Somewhere around the time of Glover Teixeira’s hard fought loss to Corey Anderson, it seemed like the light heavyweight division had found a certain amount of sense. It was 2018, Glover was 39, Anderson was 29, and the younger man could simply keep a pace the Brazilian couldn’t match, while also stuffing takedowns. The old guard was falling away. The young lions were taking their place.
But MMA and, by proxy, the UFC has a funny way of working out. Two years later, Anderson is gone; released from his contract under mutual agreement and off to his new home in Bellator, where his chances of being an instant title contender are that much higher. And Teixeira is riding a 4-fight win streak, largely off the back of what he couldn’t find a way to do against Anderson: controlling the ground battle.
While a stifling top game has always been an ace up the former Chuck Liddell training partner’s sleeve, in later years, getting to it has become somewhat more incidental and much more necessary. Go back through Glover’s first 5-fight win streak in the UFC and the picture of a confident, well organized fighter quickly emerges. Teixeira’s game in the past was predicated on his decisive power punching, coupled by a single leg takedown attack.
Even in fights against the likes of Rampage Jackson, Teixeira rarely seemed to need to get the fight down (Jackson even tried to take him down at one point after an especially brutal exchange standing). Instead, there was an air of understanding: fights are won at all levels and getting them to the ground will make them easier when the option arises. Being confident and competent everywhere was a bigger part of Teixeira’s game than any singular mastery of grappling battles.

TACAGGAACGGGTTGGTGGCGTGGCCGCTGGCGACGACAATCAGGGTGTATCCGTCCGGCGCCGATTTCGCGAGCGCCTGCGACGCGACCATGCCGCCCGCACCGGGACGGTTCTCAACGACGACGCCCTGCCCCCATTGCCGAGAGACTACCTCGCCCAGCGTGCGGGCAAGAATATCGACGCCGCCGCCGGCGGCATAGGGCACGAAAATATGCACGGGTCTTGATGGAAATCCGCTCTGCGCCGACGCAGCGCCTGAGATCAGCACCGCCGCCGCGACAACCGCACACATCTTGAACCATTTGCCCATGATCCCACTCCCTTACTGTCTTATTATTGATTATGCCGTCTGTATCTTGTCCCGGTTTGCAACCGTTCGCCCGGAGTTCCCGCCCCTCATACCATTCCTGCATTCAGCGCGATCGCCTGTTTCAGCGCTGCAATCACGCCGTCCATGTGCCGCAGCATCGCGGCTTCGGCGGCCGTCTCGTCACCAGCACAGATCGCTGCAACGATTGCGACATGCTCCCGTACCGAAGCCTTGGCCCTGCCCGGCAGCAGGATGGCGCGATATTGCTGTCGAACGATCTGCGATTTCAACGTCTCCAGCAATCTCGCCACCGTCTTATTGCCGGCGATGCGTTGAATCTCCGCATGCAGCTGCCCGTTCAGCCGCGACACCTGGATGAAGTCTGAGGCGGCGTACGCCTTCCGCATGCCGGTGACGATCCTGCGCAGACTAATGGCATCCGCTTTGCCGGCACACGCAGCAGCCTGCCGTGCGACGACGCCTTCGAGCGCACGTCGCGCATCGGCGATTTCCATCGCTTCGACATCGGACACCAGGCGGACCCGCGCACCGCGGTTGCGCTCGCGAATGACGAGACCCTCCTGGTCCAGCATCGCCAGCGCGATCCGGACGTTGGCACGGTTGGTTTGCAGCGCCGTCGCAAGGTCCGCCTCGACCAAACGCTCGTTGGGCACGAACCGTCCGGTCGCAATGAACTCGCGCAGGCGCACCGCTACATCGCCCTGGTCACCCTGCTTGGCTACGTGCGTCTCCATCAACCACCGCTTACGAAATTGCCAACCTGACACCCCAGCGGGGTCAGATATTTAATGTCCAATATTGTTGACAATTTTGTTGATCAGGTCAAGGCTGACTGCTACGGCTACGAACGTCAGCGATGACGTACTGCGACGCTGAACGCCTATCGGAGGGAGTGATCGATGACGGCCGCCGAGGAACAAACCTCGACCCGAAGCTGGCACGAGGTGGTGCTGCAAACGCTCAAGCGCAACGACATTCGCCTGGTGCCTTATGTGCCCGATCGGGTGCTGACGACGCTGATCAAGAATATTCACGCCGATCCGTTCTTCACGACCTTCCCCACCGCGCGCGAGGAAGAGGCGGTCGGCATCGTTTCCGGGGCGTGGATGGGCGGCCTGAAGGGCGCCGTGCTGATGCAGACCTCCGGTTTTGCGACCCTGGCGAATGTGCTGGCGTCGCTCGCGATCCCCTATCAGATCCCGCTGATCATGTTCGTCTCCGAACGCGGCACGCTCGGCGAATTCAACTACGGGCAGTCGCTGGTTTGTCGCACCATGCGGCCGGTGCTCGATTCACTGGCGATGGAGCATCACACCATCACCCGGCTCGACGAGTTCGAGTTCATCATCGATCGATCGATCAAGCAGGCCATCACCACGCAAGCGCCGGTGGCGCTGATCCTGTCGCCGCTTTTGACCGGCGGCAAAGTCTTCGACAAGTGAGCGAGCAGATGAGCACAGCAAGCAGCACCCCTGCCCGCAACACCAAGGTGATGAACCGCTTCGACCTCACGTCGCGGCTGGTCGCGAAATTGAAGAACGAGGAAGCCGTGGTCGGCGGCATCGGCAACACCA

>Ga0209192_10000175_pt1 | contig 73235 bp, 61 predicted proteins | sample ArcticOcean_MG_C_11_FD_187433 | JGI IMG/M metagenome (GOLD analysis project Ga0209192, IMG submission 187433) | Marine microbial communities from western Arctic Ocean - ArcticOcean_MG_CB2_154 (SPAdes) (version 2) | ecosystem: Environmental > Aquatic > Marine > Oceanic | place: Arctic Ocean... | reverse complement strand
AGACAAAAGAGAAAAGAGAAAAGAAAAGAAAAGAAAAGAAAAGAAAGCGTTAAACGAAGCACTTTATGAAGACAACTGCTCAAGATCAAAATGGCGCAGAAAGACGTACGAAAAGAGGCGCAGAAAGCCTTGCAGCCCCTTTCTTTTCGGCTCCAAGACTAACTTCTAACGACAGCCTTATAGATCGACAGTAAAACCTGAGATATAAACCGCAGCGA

Jump ahead six years and, at a glance, it’s not too easy to tell what exactly has changed for the man who now lives and fights out of Danbury Connecticut. He still comes out throwing power, he still looks for his single legs. The essence of what the process is supposed to be hasn’t really diverted all that much. But time has a way of forcing adaptation on athletes. Now in his 40s, Teixeira is unquestionably a slower boxer; he’s less able to surprise opponents with hand speed and power. And, having never been an incredibly deft striking technician, he’s not setting up a lot of shots opponents won’t see coming.
That shift has given Teixeira’s early minutes in recent bouts a dramatically different tone. No longer the man who leads the dance with confident offense (even dropping Fabio Maldonado right out of the gate), he’s now the one getting hurt and being forced to adjust. Whether it’s advancement in the LHW meta or a lack of initiative, or just slowing foot speed, the single leg that made up the bread and butter of his wrestling game has been much less effective. Fighters are sprawling him out, getting to the cage, and (in the case of Roberson) landing some brutal elbows too.
Instead, Teixeira’s savvy has filled in the gaps. Along with an increasing eye for the value of opportunity. Bodylock takedowns when aggressive opponents close him down have changed the course of several bad exchanges. In the case of his war with the Moldovan ‘Hulk’, a simple moment’s clash in the pocket sent Cutelaba off balance and reeling to the mat, where Teixeira quickly pounced and sank in a choke.